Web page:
My Addiction Story

My story began eight years ago. I was 24 and living with my now ex-husband in Burnsville, MN. We were both originally from upstate NY and 1,000 miles away from everything we had ever known. We had been married only a year and a half and had been together for nine years. Our lives and marriage were falling apart because of addiction and because we were indisputably co-dependent on one another. We were both hooked on methadone and also he was drinking heavily on a daily basis (I still to this day cannot stand the smell of vodka and OJ).

How My Addiction Started

My addiction started out like anyone else’s – taking Vicodin and Percocet here and there just for fun. I fell in love with the euphoric high I got – most people I shared my experience with said the pills just made them drowsy and made them want to sleep but not me. I felt like I had endless amounts of energy like I could do anything. I had this motivation and drive that I could never find on my own. I knew how profoundly addictive these pills were, but in my ignorant young mind, I had it “under control.”

My addiction went on like this from age 17 until about age 22. I would use every day for about a month or more, and when I’d feel myself needing the drugs instead of just wanting them, I’d stop cold turkey, suffer for a week or so and be ok. This, in my mind, meant I had it “under control”. Sometimes I’d make myself go 4 or 5 months before even thinking about touching another pill. Eventually, I’d get the itch and give in.

Losing “Control” Over My Addiction

When I moved to Minnesota with my now ex, we were in our early 20’s and felt like we needed a change in our lives. We grew up in a small town and decided we wanted to start over. He got there about two months before I did – and when I got out there, he was going to the methadone clinic. I had tried methadone a handful of times and really liked it, so when he would get his takeout bottles for the weekends, he would split his methadone with me. Before long I was completely hooked and needed it every day. I didn’t realize it or want to admit it right away, but it was true; I had officially lost control. I kept telling myself I could stop whenever I wanted to, but deep down I knew I couldn’t.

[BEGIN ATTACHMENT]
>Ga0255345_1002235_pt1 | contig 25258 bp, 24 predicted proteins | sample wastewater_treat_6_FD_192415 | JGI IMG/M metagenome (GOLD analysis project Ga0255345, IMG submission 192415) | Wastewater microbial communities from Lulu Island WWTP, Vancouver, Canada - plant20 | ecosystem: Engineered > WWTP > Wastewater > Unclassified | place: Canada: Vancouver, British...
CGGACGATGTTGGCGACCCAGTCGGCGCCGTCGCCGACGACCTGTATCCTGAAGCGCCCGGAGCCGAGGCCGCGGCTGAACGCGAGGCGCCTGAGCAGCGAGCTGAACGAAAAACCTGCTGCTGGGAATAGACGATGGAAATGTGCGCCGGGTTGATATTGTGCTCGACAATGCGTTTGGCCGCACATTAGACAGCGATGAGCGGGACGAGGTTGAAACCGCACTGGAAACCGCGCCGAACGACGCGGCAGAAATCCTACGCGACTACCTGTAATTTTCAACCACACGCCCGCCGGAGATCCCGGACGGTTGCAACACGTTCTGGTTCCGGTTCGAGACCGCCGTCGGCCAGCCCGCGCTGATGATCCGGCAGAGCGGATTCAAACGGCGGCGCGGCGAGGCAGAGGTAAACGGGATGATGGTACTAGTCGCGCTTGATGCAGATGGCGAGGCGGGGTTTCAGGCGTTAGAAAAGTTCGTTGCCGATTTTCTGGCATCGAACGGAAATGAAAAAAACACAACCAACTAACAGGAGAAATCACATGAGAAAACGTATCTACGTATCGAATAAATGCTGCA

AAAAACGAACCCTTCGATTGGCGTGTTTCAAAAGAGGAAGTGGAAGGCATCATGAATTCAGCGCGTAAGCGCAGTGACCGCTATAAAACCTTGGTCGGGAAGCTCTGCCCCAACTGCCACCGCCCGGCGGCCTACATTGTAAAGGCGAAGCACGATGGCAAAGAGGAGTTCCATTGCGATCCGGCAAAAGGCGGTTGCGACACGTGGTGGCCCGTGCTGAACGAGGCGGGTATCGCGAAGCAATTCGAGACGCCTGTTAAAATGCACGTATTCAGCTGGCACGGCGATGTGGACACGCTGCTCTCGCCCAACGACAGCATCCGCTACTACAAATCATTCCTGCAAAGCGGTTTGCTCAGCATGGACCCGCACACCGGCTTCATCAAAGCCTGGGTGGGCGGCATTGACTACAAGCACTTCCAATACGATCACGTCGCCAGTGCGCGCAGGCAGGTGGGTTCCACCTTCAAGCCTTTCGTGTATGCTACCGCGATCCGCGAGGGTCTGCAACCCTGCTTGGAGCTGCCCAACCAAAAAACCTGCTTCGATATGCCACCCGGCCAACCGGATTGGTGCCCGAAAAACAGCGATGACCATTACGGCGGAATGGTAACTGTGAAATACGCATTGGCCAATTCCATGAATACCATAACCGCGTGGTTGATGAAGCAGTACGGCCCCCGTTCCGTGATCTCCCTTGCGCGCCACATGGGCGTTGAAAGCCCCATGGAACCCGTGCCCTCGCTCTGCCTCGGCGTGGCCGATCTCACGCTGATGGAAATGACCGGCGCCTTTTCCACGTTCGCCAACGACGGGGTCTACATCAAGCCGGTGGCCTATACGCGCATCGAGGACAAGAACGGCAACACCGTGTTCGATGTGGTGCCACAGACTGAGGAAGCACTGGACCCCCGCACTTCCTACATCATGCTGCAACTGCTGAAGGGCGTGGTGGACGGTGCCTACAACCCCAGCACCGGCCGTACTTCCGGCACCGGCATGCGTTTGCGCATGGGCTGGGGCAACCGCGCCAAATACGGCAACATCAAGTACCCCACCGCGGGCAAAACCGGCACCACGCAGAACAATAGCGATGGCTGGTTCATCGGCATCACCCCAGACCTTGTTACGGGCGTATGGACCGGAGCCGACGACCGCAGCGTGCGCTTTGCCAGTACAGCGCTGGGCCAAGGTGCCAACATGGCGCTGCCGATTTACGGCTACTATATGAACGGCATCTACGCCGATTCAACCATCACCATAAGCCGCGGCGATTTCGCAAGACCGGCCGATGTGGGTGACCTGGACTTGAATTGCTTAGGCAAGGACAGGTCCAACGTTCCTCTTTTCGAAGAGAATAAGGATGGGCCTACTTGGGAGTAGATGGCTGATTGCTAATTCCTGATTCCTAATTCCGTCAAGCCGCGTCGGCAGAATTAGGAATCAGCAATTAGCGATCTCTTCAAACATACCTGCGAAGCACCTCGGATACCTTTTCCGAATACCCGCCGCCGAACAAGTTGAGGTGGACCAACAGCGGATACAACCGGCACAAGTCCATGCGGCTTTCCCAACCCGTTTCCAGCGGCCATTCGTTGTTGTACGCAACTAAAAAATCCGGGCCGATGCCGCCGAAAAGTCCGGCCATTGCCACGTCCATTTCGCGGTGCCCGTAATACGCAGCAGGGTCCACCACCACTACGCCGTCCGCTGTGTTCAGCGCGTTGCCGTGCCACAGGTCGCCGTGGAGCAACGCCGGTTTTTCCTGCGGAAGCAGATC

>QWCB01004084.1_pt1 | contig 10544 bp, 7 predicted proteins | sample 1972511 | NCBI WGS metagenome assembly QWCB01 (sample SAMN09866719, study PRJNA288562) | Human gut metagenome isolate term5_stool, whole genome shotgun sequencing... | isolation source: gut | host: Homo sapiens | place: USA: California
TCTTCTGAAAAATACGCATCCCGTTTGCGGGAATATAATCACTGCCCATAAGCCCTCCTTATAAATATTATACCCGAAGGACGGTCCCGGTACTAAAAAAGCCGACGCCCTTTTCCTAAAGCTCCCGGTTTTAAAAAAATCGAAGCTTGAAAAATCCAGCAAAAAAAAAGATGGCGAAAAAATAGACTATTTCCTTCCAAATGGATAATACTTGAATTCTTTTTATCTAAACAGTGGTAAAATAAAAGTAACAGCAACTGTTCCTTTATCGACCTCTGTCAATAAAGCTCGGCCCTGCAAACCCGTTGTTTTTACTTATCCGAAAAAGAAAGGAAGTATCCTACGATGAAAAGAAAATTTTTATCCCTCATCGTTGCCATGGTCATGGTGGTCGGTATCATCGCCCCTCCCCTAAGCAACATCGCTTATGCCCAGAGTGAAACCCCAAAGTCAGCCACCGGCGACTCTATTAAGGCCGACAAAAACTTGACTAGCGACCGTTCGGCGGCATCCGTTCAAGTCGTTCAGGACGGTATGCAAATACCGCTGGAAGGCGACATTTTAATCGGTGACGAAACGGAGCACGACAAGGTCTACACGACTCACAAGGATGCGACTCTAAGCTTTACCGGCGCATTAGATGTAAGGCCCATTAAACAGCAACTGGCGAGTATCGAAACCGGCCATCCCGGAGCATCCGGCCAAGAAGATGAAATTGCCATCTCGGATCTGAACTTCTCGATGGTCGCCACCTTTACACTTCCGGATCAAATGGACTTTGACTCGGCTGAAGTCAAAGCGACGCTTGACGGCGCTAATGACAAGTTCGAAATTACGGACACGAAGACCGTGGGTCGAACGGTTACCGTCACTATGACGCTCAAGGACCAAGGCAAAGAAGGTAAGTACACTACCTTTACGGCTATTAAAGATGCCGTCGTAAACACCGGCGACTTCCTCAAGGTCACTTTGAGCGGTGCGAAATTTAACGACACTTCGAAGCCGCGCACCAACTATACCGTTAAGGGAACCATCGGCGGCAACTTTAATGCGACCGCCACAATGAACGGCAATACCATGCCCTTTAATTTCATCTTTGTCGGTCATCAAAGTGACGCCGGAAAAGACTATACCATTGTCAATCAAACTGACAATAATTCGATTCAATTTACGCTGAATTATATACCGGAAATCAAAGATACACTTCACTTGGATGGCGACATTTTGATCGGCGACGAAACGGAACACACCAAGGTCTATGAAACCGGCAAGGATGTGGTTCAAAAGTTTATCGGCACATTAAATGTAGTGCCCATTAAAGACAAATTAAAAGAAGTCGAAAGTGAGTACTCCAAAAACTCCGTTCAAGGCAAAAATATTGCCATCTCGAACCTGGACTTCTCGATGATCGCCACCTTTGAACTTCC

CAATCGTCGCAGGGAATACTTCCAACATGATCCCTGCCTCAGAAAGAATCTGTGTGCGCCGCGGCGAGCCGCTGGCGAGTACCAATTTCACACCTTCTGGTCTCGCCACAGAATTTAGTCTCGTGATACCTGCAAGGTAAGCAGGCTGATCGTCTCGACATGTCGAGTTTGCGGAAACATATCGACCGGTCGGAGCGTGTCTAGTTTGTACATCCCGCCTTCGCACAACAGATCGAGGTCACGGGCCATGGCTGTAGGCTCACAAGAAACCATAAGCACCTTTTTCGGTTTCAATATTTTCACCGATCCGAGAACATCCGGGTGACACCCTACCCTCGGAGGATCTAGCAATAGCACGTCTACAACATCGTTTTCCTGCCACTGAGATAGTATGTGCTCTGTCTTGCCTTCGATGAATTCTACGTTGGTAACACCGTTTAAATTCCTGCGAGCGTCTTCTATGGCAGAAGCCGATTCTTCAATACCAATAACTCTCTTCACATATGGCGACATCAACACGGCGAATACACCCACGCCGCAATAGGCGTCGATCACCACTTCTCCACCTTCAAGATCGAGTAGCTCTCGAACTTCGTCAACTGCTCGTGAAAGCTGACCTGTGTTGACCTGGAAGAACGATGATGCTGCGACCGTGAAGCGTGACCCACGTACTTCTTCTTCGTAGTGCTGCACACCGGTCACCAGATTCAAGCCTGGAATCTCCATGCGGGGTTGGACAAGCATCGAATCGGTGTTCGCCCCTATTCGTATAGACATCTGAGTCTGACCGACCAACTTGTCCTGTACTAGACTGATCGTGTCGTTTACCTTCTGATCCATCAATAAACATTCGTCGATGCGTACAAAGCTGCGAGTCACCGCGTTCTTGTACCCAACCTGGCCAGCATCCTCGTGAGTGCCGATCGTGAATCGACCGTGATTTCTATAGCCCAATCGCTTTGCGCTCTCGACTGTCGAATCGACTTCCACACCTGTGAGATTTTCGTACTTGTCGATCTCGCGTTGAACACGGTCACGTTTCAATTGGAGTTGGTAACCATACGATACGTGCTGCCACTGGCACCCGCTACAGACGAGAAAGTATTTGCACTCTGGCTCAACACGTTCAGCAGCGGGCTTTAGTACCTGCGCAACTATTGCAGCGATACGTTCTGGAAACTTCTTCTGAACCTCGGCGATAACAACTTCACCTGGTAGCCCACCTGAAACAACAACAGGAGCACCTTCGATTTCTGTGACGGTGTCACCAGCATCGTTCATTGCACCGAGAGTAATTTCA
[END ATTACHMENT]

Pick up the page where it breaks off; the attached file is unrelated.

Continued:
After about a year of being away from family and friends, we went home for a visit and what a disaster that trip turned out to be. My brother noticed right away how skinny I had become and called me out on it. We ended up getting into a huge fight, but I kept denying I had a drug problem. It wasn’t until after I returned to Minnesota, started intravenously using heroin, and eventually getting on the methadone program myself that I finally admitted to myself that I had a problem. My husband was the only person who knew I was on drugs, and I felt like  I had to hold on to that relationship (as unhealthy as it was) because I felt like nobody else would want me. Who would desire a “junkie” for a partner?

Breaking Through Denial

I had a moment of weakness one day in February of 2010. I was on the phone with my childhood best friend from home and was having a horrible day. Not to mention I was carrying around the burden of my addiction, my failing marriage, my apartment, bills, and everything else that was falling on my shoulders. I just blurted it out, and it felt so good to say it out loud. “I’m hooked on methadone, and I can’t stop.” She continued to ask questions, and the information just poured out. She swore she wouldn’t tell my family but somewhere deep down I knew that was a lie.

She called later that night to confess she could not, WOULD NOT keep the secret. “If something happens to you, I won’t be able to live with myself”. I was so pissed. I yelled and screamed and told her she was a bitch and a horrible friend. But those were all lies. I was relieved. I had wanted for so long to say to my parents what had been going on. Plus the fact that I lied to my brother and swore I was not hooked on drugs was eating me alive.

Getting Help for My Addiction – What Recovery is Like

The next day my mom called, and I was shaking as I answered the phone. “We know what’s been going on. And we aren’t mad. We love you. And we want to help you.” I immediately started crying and told her I had to think about it. In the back of my mind, I knew I would be going to treatment (I LOATHED going to the methadone clinic every day and wearing those “liquid handcuffs”). I was ready to get out. I was trying to buy some time, so I could convince my husband to go to treatment with me. “We can do this together” I promised. “It won’t work, it’ll be too hard. Plus taking methadone IS treatment” he insisted. I knew better – he was just trying to get me to stay there and be miserable with him. I accepted help. It was hands down, the best decision I ever made in my life. Getting clean gave me my life back. It was like a rebirth and completely changed my outlook on life. If I could go back and do it all again, I would have done it sooner.  If you’re considering going to treatment, stop making excuses, give your life over to people who have YOUR best interest at heart and let the pieces fall where they may. You won’t be disappointed. 

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